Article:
Yes, this seems to be a popular position today. Our data tell us that not only is email not dead, it continues to thrive. Whether that will always be the case we don't know. But what was most surprising in this survey was that among adult internet users, the youngest adults (age 18-29) were the most likely to say they use email. While it is true that this generation also engages in things like texting and social networking at very high rates, they have not abandoned email.
We find that young adults (and teens) recognize the nuances between different forms of communication and learn to use them in the settings in which they are most appropriate. So, texting is good for some things, like making plans with friends, but email might be better for something else, like asking your college professor a question about an assignment. Email is just one tool in a vast communication toolkit.
Anything in this survey, or other Pew surveys, that outlines what pre-teens and teens are doing with email? Lower level of use?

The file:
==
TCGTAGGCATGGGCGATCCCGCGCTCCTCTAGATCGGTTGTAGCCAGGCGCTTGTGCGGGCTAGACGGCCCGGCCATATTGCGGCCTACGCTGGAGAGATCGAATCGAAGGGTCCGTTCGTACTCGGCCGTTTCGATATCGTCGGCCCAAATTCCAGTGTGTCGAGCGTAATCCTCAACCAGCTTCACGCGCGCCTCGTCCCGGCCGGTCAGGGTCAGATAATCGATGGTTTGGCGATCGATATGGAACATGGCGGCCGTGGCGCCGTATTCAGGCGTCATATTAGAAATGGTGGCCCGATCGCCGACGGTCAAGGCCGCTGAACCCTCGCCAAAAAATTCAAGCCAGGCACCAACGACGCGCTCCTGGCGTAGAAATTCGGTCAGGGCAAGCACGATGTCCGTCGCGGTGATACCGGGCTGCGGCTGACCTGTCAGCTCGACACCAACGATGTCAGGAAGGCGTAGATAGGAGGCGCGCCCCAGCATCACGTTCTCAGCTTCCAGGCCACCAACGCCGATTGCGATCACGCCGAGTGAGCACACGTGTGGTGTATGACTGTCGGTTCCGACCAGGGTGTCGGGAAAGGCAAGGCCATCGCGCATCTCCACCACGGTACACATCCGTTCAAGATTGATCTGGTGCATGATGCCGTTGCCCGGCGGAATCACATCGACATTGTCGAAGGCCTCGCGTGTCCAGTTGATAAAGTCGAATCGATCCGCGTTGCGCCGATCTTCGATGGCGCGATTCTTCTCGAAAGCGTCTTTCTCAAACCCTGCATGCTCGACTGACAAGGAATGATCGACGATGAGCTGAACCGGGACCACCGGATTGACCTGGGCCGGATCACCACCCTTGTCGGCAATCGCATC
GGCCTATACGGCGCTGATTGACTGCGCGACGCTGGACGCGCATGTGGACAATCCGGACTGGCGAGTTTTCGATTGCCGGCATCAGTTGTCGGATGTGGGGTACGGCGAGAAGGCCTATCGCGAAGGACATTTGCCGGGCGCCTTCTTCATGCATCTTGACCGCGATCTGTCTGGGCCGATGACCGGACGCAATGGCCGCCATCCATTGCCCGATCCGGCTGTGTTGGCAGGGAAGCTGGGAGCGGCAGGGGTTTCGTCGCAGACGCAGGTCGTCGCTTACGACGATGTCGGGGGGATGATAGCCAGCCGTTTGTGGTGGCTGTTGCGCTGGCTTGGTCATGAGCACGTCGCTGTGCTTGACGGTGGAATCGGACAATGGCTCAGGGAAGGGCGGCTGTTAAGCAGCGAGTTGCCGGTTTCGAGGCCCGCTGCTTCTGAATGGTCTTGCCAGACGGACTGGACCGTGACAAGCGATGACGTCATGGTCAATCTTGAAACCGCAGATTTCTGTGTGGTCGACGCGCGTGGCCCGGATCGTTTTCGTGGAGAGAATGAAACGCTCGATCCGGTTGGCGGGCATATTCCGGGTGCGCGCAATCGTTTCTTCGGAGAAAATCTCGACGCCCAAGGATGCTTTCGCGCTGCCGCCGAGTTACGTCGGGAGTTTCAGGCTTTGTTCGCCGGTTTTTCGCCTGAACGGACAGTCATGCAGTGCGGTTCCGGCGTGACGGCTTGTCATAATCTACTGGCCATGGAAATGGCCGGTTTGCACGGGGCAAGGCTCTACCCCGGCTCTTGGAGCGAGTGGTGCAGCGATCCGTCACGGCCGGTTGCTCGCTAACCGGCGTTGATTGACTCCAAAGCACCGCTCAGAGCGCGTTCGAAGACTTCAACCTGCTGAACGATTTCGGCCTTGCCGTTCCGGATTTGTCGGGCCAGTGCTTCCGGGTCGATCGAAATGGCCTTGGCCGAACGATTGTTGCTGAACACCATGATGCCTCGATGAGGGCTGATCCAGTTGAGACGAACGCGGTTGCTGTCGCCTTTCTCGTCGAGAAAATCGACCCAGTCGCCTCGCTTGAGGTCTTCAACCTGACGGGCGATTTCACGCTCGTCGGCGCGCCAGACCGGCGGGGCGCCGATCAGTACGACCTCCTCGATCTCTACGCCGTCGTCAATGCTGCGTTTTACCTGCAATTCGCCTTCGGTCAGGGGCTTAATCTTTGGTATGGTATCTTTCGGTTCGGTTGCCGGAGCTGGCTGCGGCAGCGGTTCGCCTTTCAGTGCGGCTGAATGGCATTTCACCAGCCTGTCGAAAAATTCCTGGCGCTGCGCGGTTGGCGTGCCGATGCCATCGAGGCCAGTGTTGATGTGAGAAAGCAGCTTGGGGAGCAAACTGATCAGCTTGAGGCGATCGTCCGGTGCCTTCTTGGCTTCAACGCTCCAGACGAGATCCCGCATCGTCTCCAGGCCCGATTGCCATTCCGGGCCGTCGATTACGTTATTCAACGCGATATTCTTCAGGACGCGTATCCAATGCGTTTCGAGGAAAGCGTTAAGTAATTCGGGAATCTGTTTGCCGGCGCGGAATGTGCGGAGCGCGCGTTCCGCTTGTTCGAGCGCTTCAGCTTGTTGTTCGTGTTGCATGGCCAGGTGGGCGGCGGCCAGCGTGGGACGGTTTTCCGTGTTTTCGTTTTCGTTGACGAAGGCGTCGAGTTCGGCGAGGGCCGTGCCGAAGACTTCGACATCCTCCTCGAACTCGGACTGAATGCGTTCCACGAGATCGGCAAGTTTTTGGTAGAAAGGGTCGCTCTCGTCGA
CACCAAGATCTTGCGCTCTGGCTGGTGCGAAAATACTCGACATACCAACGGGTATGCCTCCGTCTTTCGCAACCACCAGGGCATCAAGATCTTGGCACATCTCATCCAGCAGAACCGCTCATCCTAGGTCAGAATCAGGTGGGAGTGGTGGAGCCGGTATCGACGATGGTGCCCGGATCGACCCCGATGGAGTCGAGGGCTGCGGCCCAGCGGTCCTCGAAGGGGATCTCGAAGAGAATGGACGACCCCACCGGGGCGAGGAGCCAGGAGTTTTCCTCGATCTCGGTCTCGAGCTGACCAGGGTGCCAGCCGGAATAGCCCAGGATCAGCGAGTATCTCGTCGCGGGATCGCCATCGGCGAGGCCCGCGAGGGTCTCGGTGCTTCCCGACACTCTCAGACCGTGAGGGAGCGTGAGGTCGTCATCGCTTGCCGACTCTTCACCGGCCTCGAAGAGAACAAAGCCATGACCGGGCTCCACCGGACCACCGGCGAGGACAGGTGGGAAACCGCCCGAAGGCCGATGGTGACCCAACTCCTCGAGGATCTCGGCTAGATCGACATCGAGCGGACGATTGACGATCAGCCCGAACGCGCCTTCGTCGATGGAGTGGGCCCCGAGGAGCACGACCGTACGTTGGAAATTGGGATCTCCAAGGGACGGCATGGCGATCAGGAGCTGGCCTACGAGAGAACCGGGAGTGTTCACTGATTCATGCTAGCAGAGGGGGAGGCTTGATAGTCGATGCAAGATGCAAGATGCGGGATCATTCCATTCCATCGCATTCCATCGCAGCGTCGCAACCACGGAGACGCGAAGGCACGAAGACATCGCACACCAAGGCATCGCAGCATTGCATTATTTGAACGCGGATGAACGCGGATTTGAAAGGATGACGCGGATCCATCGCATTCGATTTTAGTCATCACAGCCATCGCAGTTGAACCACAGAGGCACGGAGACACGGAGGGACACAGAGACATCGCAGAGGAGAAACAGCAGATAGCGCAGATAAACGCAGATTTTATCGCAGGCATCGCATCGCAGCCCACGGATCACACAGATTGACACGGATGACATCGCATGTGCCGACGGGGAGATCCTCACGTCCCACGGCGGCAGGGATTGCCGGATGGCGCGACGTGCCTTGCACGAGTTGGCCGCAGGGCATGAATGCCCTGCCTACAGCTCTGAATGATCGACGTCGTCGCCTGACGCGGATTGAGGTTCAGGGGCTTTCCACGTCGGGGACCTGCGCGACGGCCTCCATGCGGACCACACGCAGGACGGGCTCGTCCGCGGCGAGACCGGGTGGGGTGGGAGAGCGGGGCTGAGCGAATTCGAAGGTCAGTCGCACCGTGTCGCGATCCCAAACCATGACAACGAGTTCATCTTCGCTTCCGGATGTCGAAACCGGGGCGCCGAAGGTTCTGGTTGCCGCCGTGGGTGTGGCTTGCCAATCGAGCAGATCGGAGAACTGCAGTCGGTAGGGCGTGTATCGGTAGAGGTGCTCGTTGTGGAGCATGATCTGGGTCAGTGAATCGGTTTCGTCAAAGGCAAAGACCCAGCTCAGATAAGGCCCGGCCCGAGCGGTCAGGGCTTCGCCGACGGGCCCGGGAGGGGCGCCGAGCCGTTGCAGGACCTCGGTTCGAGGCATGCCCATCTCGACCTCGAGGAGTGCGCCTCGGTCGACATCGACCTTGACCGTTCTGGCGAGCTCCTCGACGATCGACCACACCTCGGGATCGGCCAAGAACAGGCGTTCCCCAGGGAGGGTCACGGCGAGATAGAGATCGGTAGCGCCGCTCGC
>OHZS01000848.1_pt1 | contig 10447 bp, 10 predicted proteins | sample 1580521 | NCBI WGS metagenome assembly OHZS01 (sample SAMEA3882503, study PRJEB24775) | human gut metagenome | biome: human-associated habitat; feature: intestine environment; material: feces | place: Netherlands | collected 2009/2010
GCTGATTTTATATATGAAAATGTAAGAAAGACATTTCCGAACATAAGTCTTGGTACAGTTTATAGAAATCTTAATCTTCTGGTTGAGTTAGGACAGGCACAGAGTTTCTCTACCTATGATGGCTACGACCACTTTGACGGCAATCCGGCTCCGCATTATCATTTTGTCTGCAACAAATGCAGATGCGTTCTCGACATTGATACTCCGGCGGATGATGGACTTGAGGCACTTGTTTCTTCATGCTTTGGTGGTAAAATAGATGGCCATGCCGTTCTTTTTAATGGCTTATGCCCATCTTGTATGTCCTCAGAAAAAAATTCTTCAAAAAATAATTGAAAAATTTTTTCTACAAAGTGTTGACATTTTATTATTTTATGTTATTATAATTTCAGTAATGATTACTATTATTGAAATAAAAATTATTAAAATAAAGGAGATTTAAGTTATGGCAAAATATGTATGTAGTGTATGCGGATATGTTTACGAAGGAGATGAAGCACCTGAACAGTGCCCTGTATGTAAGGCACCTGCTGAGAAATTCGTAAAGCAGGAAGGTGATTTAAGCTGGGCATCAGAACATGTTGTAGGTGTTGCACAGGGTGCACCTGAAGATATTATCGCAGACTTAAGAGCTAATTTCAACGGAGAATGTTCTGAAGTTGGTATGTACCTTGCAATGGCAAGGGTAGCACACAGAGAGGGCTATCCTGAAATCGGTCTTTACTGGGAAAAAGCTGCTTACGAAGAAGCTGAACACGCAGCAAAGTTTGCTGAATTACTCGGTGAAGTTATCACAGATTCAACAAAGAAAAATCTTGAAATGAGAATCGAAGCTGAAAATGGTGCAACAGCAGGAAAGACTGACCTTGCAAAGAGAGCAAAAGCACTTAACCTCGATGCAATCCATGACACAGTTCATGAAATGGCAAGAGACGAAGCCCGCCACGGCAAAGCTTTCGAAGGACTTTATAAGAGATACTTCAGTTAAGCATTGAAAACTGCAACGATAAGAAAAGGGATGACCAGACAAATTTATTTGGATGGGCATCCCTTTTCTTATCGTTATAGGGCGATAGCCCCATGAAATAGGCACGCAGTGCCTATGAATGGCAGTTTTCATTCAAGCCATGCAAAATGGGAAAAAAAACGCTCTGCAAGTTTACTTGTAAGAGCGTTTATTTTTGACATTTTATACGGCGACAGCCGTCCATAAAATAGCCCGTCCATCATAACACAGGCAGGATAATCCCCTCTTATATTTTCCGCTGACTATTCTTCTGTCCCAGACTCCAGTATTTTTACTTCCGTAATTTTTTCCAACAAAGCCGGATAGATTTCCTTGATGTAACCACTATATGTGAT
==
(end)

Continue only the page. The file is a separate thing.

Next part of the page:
Yes, in our last teen survey we found that 73% of online teens (12-17) use email. That number has two caveats, however.
First, remember that this age group is not yet in the workplace, so we may see their email use increase as they age into the full-time employee cohort.
Second, the survey was conducted in 2009 and we do not know if the percent of teens who email has increased or decreased over the past two years. We just completed a new teen survey to update these numbers, and those results will be out shortly.
Do you see anything on the horizon that suggests email has a limited life?
We get this "crystal ball" question quite a bit. It's really impossible to say, since we never know what might come along in the digital world and turn everything upside down.
For now, what we can say is that for the ten years we have measured it, the trend line on email has been fairly flat, meaning there has been no significant increase or decrease in the percent of adult internet users who engage in the activity. So if there is a sudden decline in email use, that would be a major shift in US adults' behavior and somewhat of a surprise.
Looters in London have been going strong for days. Police presence is being stepped up. Police also are seeking public assistance in identifying alleged looters in images captured by surveillance cameras. Another, seemingly grassroots, strategy is being deployed: sarcasm.
Enter Photoshoplooter, a Tumblr blog of crowd-sourced images edited to make looters look even more ridiculous.